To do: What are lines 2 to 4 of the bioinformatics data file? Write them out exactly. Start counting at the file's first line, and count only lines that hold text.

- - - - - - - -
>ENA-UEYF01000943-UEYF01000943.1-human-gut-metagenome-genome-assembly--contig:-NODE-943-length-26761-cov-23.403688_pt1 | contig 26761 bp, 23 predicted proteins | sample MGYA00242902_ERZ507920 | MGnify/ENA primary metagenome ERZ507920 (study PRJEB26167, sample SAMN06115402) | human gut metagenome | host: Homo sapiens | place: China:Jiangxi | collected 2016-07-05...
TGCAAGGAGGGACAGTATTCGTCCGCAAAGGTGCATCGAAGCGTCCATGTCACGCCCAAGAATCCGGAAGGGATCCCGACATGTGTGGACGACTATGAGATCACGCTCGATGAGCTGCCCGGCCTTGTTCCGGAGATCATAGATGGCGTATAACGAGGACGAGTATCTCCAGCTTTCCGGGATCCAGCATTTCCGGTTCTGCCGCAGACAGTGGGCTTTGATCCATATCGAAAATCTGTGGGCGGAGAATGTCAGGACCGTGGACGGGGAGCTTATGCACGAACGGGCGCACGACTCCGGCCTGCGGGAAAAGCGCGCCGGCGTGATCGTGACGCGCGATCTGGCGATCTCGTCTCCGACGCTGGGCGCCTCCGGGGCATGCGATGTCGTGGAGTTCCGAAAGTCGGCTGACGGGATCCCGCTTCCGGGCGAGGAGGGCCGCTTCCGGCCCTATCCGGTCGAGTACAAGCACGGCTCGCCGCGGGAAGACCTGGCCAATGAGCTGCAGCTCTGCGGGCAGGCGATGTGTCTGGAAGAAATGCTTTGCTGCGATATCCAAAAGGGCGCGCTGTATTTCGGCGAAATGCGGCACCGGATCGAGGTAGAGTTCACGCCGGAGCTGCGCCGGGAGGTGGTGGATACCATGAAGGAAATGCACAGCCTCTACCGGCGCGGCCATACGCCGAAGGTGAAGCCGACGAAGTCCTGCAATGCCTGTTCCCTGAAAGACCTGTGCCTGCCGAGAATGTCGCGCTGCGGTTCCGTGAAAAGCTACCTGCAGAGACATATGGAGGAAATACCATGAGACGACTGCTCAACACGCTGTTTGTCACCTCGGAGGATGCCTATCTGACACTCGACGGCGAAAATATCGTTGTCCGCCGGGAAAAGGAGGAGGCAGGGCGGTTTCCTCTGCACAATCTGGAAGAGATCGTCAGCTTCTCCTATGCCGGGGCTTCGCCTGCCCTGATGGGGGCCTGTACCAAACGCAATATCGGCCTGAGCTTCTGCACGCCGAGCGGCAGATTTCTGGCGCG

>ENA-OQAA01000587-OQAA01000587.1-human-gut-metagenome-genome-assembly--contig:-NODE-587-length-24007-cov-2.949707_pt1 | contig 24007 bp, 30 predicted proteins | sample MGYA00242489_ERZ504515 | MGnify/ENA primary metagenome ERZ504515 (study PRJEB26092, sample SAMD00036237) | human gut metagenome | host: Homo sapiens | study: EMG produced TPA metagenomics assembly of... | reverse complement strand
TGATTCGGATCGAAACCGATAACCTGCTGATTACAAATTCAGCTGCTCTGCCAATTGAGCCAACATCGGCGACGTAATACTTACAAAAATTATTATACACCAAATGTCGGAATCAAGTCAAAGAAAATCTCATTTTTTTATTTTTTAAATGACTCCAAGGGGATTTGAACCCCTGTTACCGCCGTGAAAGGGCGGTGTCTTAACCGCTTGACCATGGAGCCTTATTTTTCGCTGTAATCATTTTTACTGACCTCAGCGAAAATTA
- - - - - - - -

TGCAAGGAGGGACAGTATTCGTCCGCAAAGGTGCATCGAAGCGTCCATGTCACGCCCAAGAATCCGGAAGGGATCCCGACATGTGTGGACGACTATGAGATCACGCTCGATGAGCTGCCCGGCCTTGTTCCGGAGATCATAGATGGCGTATAACGAGGACGAGTATCTCCAGCTTTCCGGGATCCAGCATTTCCGGTTCTGCCGCAGACAGTGGGCTTTGATCCATATCGAAAATCTGTGGGCGGAGAATGTCAGGACCGTGGACGGGGAGCTTATGCACGAACGGGCGCACGACTCCGGCCTGCGGGAAAAGCGCGCCGGCGTGATCGTGACGCGCGATCTGGCGATCTCGTCTCCGACGCTGGGCGCCTCCGGGGCATGCGATGTCGTGGAGTTCCGAAAGTCGGCTGACGGGATCCCGCTTCCGGGCGAGGAGGGCCGCTTCCGGCCCTATCCGGTCGAGTACAAGCACGGCTCGCCGCGGGAAGACCTGGCCAATGAGCTGCAGCTCTGCGGGCAGGCGATGTGTCTGGAAGAAATGCTTTGCTGCGATATCCAAAAGGGCGCGCTGTATTTCGGCGAAATGCGGCACCGGATCGAGGTAGAGTTCACGCCGGAGCTGCGCCGGGAGGTGGTGGATACCATGAAGGAAATGCACAGCCTCTACCGGCGCGGCCATACGCCGAAGGTGAAGCCGACGAAGTCCTGCAATGCCTGTTCCCTGAAAGACCTGTGCCTGCCGAGAATGTCGCGCTGCGGTTCCGTGAAAAGCTACCTGCAGAGACATATGGAGGAAATACCATGAGACGACTGCTCAACACGCTGTTTGTCACCTCGGAGGATGCCTATCTGACACTCGACGGCGAAAATATCGTTGTCCGCCGGGAAAAGGAGGAGGCAGGGCGGTTTCCTCTGCACAATCTGGAAGAGATCGTCAGCTTCTCCTATGCCGGGGCTTCGCCTGCCCTGATGGGGGCCTGTACCAAACGCAATATCGGCCTGAGCTTCTGCACGCCGAGCGGCAGATTTCTGGCGCG

>ENA-OQAA01000587-OQAA01000587.1-human-gut-metagenome-genome-assembly--contig:-NODE-587-length-24007-cov-2.949707_pt1 | contig 24007 bp, 30 predicted proteins | sample MGYA00242489_ERZ504515 | MGnify/ENA primary metagenome ERZ504515 (study PRJEB26092, sample SAMD00036237) | human gut metagenome | host: Homo sapiens | study: EMG produced TPA metagenomics assembly of... | reverse complement strand
TGATTCGGATCGAAACCGATAACCTGCTGATTACAAATTCAGCTGCTCTGCCAATTGAGCCAACATCGGCGACGTAATACTTACAAAAATTATTATACACCAAATGTCGGAATCAAGTCAAAGAAAATCTCATTTTTTTATTTTTTAAATGACTCCAAGGGGATTTGAACCCCTGTTACCGCCGTGAAAGGGCGGTGTCTTAACCGCTTGACCATGGAGCCTTATTTTTCGCTGTAATCATTTTTACTGACCTCAGCGAAAATTA